We were horrified to see a glimpse of such an eventuality in case after case in UP, Rajasthan, MP and elsewhere. In the Hathras incident, as widely reported in the media, in total and arrogant violation of the law the police refused to register an FIR at the first instance when they were approached. Even the first medical examination was done only after several days had passed.

As if that was not enough, after the poor girl succumbed to her injuries, her body was burnt down under the cover of night, without allowing her family even to have a proper funeral. From where did the police get the encouragement for such blatant and brazen disregard to the very minimum of human rights and constitutional rights of a citizen?

The answer is self evident. Every time the system – right up to the political bosses – shields a police official breaking the law, every time such an official is given immunity from trial for carrying out fake encounters (in “good faith”), every time he goes unpunished after maltreating a citizen on the basis of sex caste, or religion, that official is encouraged to repeat such offences with impunity. We have seen this happening throughout the country. UP is neither unique nor is it an exception.

The question of a comprehensive police reform in India has been kept pending for a long time. The Vohra Committee set up in 1993 had reported, ” various crime Syndicates /Mafia organisations have developed significant muscle and money power and established linkages with governmental functionaries, political leaders and others to be able to operate with impunity and suggested steps to stem the rot .

The Second Administrative Reforms Commission in its report (2007) , after a detailed and in-depth study, also gave a host of recommendations for a comprehensive police reform. Several other committees set up on related matters also gave their recommendations.

The Supreme Court’s directives in the Prakash Singh case (2006) are also yet to be implemented. A model Police Act 2006 was circulated among all the states to elicit their views. Its fate is unknown.

In many countries in the west the Police are supervised by a civilian overseeing authority generally headed by a distinguished citizen, precisely to ensure that (a) in case the people have a complaint against the Police they can approach an independent body; and (b) any unlawful action by the Police can be investigated by that authority and appropriate recommendations given to the Government.

To this end, the Supreme Court had directed the Government to:

  • Constitute a State Security Commission
  • Ensure a fixed two-year tenure for the Director Generals of Police, SPs and SHOs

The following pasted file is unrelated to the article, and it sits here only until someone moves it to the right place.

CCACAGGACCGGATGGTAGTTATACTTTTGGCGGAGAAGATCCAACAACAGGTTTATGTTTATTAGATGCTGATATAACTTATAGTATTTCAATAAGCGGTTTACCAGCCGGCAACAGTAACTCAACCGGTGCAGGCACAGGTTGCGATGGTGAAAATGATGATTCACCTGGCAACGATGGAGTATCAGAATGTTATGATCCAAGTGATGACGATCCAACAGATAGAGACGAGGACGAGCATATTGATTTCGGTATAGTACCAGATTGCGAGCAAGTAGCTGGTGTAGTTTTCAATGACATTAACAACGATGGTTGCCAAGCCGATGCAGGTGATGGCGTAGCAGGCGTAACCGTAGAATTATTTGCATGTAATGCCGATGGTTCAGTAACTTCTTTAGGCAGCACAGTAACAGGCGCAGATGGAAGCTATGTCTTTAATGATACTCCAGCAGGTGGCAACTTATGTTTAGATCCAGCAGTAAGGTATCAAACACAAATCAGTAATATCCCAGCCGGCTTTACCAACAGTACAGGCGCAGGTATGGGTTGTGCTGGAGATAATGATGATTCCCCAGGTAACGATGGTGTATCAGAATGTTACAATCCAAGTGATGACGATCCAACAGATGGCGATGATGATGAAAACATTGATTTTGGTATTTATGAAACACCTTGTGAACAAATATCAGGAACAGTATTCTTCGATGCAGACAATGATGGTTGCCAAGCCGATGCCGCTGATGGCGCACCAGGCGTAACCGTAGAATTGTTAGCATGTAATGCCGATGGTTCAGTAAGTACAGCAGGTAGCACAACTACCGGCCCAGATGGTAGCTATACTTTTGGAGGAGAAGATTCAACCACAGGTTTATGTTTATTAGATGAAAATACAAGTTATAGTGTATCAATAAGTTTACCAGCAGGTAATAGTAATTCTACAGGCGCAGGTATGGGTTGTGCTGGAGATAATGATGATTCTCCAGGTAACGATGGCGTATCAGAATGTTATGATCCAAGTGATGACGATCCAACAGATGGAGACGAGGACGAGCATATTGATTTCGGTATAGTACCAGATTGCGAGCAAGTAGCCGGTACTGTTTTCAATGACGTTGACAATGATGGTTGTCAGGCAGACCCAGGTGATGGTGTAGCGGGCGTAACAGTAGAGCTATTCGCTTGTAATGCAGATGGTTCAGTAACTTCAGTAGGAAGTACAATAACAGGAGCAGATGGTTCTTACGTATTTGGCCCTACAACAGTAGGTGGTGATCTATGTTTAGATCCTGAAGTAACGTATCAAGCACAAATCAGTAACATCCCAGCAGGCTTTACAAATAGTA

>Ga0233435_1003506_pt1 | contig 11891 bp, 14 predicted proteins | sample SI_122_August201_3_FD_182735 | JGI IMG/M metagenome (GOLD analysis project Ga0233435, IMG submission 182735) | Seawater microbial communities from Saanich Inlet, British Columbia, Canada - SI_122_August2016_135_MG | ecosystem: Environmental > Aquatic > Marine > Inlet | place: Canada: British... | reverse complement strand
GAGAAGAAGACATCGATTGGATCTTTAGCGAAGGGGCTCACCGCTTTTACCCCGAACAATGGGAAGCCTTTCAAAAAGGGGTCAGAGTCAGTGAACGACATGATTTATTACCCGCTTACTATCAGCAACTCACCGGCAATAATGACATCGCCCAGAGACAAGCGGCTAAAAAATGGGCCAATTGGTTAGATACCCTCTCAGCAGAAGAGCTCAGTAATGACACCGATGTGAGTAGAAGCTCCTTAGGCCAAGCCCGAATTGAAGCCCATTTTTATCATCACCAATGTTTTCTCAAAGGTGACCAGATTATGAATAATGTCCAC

• Separate Investigative and Law and Order functions
  • Set up Police Establishment Board
  • Set up Police Complaints Authorities at State and District levels
  • Set up National Security Commission at the Centre

These are yet to be implemented.

While it is easy to target the Police and blame them for their unhelpful, brusque and arrogant attitude to the members of the public in general and the poor and the oppressed classes in particular, in finding a solution the socio-economic milieu of the policemen must not be overlooked.

Members of our police force do not come from a foreign land. They are our own sons and daughters, brothers and sisters. They carry with them the prejudices and behaviour pattern that they acquire from their families. Those preconceived ideas and prejudices and conduct do not suddenly vanish when they join the Police. They naturally come to fore depending on the situation and circumstance.

Education, of course, plays a major part in shaping the conduct of a person; but that education starts right from the family. Given our unique socio-economic situation it will be naive to expect that simple school education, however well-intentioned, can erase the negative and prejudicial notions acquired by a child from the family.

Therefore, while the long-term solution is of course imparting the right kind of education at schools, the importance of proper training of the Police force needs a closer look. The repeated failure of the Police to absorb the simple instruction that they are public servants recruited to uphold the constitution and rule of law, and are not a private army of the politicians, shows that a total revamp of both the contents and methodology of police training is overdue.

Now is the time for the public to demand, and for the Government to undertake the long-overdue Police reforms.